Demand-side platforms allow advertisers to purchase ad space at a low cost and at scale. These platforms operate by having advertisers upload their creatives, set a budget, and select their desired targets before searching through publisher networks to find apps and websites that fit the profile of requirements the advertiser created. This happens all automatically, so an advertiser’s creative is placed within milliseconds.
Supply-side platforms are similar to DSPs, but are essentially the publisher equivalent, allowing them to maximize the prices that their impressions sell, with similar tech powering both DSPs and SSPs. Data management platforms are another resource for advertisers in the CTV space.
These are essentially data warehouses, where software ingests, sorts, and holds information, then spits it out in a format useful for marketers, publishers, and other businesses. Because these platforms primarily house data, they are most often connected to a DSP, for example, as they are not built for buying ads themselves.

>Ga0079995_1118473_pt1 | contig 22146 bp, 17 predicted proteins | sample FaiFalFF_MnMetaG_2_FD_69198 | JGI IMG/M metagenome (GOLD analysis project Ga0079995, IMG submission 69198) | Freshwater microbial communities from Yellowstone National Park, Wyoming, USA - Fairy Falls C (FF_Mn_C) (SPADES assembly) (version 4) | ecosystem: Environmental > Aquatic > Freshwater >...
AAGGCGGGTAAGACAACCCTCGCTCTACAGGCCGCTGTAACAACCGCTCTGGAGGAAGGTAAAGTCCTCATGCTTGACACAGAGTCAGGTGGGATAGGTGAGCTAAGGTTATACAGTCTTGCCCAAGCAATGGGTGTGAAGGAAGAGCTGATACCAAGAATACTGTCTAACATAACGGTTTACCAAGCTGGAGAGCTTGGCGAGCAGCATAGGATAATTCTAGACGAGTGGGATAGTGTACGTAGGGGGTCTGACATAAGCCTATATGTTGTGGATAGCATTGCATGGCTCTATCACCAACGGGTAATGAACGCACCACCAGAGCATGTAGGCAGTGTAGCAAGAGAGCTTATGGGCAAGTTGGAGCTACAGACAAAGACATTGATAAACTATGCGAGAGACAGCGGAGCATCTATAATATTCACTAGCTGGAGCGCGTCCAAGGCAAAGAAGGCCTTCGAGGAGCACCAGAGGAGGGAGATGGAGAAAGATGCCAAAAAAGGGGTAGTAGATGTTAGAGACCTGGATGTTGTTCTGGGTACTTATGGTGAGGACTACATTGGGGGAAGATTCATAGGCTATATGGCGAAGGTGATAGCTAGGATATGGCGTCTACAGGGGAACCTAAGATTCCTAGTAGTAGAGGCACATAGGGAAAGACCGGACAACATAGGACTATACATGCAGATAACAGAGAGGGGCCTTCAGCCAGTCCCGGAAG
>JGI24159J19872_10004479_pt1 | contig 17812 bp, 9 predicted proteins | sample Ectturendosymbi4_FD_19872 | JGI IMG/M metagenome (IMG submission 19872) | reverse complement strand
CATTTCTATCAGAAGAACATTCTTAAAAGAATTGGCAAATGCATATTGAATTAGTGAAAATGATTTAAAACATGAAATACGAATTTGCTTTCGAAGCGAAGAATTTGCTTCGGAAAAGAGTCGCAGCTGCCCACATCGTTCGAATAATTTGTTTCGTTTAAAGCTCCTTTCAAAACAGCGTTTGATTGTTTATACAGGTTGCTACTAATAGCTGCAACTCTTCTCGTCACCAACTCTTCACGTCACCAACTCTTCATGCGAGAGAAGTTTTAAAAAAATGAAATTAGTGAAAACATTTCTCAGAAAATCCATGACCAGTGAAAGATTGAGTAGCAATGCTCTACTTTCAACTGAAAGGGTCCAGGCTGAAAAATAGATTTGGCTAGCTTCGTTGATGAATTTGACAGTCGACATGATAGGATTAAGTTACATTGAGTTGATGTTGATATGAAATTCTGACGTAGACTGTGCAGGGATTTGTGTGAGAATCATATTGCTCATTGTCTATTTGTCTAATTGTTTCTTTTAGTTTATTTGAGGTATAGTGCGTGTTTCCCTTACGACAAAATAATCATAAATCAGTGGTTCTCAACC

AI and machine learning technologies can also greatly improve the way that brands and advertisers handle their CTV campaigns. These features often find themselves worked into CTV advertising platforms to help augment campaign performance
CTV Advertising Metrics in Focus
Agencies, TV networks, and teams that buy and sell ads are often siloed and many companies that own ad space aren’t eager to share their data with buyers. Because of this, advertisers must come up with metrics specific to their campaigns rather than relying on any common ground across linear and CTV. Knowing that someone saw a specific ad and visited that brand’s website after is vital.